EXTRAS: In addition to a fairly extensive making-of featurette, there’s an interview with Tom Hardy and Charlize Theron about their experiences on the movie, a look at designing the cars and other props, some behind-the-scenes footage from filming the action sequences and three deleted scenes.


“Star Wars Rebels: Complete Season One”

WHAT: In the wake of the Clone Wars, the Galactic Empire rules the galaxy with an iron fist. But a group of rebels – including Jedi-in-hiding Kanan, Twi’lek pilot Hera, Mandalorian weapons expert Sabine, Lasat honor guard Zeb and astromech droid Chopper – take a stand against their oppressors with the help of newest member Ezra Bridger, a teenage pickpocket with the ability to control the Force.

WHY: Following Disney’s acquisition of Lucasfilm and subsequent announcement that more “Star Wars” films were on the way, it only seemed natural to launch a new animated series as part of the hype machine. Though “Star Wars Rebels” doesn’t have anything to do with the upcoming movies (at least, not that we know of yet), it is part of the franchise’s official canon, set between the events of the “Clone Wars” animated series and the original trilogy. Unfortunately, the show is a little confused tonally as a result of trying to cater to both younger audiences and older fans. So while there are some things to really enjoy about “Rebels” (like the action and Ralph McQuarie-inspired designs), I’m not crazy about the jokier, PG-rated bits with Ezra, Zeb and Chopper. Additionally, the endless barrage of cameos featured in the first season (from C3P0 and R2D2, to Lando Calrissian and Darth Vader) is an unnecessary attempt to connect the “Rebels” crew to more familiar characters when it should be trying to exist as its own entity. The allure of that type of fan service is understandable, but it gets to the point where it makes the show feel beholden to the past when it should be looking ahead to the future.

EXTRAS: The Blu-ray release includes 14 behind-the-scenes featurettes, a collection of short films, a sneak peek at the upcoming second season and more.


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The Light from the TV Shows: A Chat with Adam F. Goldberg (‘The Goldbergs’)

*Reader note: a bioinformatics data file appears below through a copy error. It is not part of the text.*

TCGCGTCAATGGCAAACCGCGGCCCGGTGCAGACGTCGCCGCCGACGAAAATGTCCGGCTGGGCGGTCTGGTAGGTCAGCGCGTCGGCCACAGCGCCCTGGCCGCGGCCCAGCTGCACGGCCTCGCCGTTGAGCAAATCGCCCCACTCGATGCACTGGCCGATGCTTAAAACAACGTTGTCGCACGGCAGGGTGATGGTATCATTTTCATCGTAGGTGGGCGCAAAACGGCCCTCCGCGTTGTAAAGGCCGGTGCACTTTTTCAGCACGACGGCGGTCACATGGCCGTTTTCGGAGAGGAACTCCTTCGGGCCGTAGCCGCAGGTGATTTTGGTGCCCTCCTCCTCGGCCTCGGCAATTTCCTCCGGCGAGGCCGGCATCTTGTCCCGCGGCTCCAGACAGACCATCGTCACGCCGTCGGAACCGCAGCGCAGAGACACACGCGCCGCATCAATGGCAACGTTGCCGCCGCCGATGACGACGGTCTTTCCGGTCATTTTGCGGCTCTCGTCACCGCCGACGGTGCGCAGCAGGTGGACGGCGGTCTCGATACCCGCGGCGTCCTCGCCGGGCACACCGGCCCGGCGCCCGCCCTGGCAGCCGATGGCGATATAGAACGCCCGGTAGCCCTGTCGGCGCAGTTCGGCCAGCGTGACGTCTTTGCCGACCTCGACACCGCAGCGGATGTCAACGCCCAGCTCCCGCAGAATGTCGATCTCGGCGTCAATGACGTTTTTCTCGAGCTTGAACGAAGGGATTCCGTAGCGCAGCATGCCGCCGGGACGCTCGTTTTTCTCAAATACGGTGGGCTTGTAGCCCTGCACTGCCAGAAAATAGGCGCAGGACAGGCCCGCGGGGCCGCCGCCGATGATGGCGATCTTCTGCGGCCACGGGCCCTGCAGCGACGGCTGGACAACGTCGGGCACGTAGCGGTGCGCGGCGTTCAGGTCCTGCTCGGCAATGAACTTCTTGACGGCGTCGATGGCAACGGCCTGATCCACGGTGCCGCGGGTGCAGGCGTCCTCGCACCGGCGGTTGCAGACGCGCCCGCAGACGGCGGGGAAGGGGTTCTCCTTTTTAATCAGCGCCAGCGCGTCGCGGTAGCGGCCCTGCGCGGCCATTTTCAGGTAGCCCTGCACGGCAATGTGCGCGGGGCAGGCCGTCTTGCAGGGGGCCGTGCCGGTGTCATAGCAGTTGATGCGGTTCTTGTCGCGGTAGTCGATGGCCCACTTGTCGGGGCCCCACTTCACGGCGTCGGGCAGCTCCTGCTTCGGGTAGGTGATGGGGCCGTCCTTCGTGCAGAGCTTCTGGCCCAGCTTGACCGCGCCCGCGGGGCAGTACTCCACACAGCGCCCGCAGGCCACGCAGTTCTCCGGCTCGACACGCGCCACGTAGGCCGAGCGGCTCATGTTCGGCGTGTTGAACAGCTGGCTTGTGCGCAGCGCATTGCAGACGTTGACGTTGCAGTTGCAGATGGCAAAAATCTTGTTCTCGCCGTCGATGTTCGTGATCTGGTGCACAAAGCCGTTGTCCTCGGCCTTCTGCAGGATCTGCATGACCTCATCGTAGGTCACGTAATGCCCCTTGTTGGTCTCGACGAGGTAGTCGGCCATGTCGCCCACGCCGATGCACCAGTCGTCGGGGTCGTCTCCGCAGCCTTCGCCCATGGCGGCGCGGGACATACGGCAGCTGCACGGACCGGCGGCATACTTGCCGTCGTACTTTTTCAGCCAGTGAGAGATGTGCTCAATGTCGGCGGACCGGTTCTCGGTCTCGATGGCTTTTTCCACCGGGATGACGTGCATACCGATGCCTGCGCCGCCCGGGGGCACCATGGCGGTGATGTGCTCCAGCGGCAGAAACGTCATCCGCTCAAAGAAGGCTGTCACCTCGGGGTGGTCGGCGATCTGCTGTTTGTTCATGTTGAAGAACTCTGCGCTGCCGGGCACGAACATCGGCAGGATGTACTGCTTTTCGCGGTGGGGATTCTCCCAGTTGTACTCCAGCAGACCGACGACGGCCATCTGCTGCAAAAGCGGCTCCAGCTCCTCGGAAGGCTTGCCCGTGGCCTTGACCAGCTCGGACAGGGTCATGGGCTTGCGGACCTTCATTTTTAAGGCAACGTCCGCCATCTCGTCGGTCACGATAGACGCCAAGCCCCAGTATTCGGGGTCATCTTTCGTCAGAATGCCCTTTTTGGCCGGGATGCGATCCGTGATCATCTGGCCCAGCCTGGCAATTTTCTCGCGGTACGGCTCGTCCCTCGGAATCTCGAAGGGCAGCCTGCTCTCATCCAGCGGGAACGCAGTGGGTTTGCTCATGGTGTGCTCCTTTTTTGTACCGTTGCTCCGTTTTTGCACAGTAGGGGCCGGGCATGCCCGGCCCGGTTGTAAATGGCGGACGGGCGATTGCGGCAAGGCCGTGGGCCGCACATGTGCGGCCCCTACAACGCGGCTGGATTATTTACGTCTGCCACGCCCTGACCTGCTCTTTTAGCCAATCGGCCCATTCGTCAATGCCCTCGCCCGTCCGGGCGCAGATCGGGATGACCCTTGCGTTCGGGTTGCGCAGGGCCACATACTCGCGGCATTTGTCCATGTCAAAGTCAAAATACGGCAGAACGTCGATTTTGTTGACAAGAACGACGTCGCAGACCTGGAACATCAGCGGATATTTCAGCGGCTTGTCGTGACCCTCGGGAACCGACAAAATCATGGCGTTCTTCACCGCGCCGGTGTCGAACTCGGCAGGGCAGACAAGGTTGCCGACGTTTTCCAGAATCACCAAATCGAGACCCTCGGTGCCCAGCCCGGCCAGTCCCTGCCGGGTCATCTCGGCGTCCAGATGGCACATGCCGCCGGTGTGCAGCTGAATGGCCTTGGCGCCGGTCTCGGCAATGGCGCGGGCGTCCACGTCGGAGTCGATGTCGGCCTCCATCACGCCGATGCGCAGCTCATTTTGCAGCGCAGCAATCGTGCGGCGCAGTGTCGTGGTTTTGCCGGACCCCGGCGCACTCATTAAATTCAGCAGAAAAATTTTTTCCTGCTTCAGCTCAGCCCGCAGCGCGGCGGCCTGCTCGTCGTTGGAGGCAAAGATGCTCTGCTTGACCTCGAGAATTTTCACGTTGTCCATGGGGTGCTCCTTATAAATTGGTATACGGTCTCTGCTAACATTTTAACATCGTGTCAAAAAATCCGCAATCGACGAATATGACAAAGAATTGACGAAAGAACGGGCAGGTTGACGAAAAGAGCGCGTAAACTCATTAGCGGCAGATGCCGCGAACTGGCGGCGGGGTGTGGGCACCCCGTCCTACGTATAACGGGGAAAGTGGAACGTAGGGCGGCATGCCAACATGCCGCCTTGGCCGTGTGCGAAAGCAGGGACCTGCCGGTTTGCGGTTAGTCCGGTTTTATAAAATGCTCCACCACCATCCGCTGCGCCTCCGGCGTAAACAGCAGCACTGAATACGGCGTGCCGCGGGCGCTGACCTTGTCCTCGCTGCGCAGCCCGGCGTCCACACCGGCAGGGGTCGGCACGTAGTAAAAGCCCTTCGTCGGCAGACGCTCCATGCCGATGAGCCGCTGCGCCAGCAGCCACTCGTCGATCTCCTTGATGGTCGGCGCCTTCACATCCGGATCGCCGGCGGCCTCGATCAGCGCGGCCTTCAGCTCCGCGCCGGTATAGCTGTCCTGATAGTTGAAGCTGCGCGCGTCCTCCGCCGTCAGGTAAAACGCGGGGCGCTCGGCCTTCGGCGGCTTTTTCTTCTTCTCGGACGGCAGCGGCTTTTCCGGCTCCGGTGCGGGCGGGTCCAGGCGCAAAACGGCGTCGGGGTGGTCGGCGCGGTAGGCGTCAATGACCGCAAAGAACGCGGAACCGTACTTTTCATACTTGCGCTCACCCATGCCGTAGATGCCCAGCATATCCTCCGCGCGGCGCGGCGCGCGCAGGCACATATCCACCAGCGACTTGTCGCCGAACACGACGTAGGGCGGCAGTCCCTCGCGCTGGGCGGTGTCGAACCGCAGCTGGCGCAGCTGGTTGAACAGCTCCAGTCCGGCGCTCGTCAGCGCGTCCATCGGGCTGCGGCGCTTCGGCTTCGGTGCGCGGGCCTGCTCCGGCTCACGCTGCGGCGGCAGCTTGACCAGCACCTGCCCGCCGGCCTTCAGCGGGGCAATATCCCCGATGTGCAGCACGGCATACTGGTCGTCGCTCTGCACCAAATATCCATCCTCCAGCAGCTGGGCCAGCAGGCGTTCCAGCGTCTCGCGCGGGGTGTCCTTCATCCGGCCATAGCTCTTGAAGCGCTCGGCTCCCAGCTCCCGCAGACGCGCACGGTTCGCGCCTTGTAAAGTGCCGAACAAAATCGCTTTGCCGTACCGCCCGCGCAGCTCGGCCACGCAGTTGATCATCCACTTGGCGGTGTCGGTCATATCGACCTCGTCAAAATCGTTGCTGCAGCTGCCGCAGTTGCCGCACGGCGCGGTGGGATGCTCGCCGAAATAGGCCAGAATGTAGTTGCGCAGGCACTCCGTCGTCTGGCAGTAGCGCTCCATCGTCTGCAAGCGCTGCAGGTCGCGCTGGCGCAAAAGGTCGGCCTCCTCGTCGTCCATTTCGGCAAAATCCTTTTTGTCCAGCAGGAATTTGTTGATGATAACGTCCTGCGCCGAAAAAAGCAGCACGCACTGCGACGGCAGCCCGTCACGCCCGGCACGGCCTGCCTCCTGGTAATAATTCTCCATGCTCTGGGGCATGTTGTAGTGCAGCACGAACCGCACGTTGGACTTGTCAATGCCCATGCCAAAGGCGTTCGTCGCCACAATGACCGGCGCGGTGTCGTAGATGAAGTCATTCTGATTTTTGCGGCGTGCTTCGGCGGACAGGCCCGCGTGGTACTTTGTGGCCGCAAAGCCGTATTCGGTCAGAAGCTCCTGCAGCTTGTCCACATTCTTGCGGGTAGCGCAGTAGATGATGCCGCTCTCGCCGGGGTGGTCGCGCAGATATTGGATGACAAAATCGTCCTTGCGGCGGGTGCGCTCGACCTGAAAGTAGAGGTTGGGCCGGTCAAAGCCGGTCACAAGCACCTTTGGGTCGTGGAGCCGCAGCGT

If you grew up the ’80s and haven’t watched ABC’s The Goldbergs, then you’re missing out on one of the funniest new comedies of the season…and if you didn’t grow up in the ’80s, you’re still missing out on one of the funniest new comedies of the season, because most of the stories are about growing up and dealing with your family, two things which are absolutely not decade-specific. Tonight’s episode is definitely going to be a treat for those folks in the former category, though, because it’s basically one big homage to The Goonies. I had a chance to chat with the show’s creator, Adam J. Goldberg, who’s basically taken his own life and turned it into a sitcom, and there’s little question that this episode is a career milestone for him. Having now seen it, I’d agree…although I hadn’t seen it when I originally hopped on the phone to talk to him.


Bullz-Eye: While I got a link to watch the Goonies episode of The Goldbergs, I didn’t get it in time to watch it, due to another deadline I was rushing to meet. But I’m rationalizing that, since the piece is going to be written for people who won’t have seen it either, I’m still on solid ground.

Adam F. Goldberg: [Laughs.] Right, exactly! And it’s technically not even finished, anyway, because I’m still editing it! I’m just so nervous about this one. ABC loved it and wanted to send it out, but I was, like, “I don’t know…” It’s the one that… There’s just a lot of writers on my staff who, like, don’t know the movie. I showed it to them as an adult, and they were just, like, “What is this?” So when they watched it, they were just baffled. So I’m hoping that people who’ve seen the movie will be reviewing it, at least…

BE: When you’re doing a show about the ‘80s, you’ve got the opportunity to pay tribute to basically anything you experienced when you were growing up. Was The Goonies always in the back of your mind as something you wanted to do?

AG: Yes. From the minute I sold the show, and I think even… [Hesitates.] I don’t remember if it was in my original pitch document, because I didn’t want to alienate anybody with something that could potentially be so insane to do. But I’m a collector of the props. You know, I have an original doubloon, and fans have made replicas that I have of the various copper bones and all this stuff. I’ve seen the movie a billion times. I mean, honestly, it’s the movie that… It’s the reason I’m a writer. I know that when Peter Jackson made King Kong, that was his movie as a kid, and this is mine. So if I’m doing a show about the ‘80s, of course I’m going to pay tribute to it. And there’s a character that’s me, and since it was such a big part of my life growing up…

My siblings just tortured me about it being the dumbest movie ever, ‘cause they were teenagers. They didn’t get it, so they always made fun of me for watching it and called the movie stupid to torture me. So that’s how the episode began. And, you know, I even did something on my last show, Breaking In, which was that Goonies 2 was coming out, and they had a mission to protect the movie. So it’s always something. I pitched the musical to Richard Donner. I went in initially to pitch him Goonies 2, which he quickly said he wasn’t that into. [Laughs.] So I flipped over to the musical. So it’s, like, my dream job. I keep revisiting it in different ways. It’s my thing. My jam.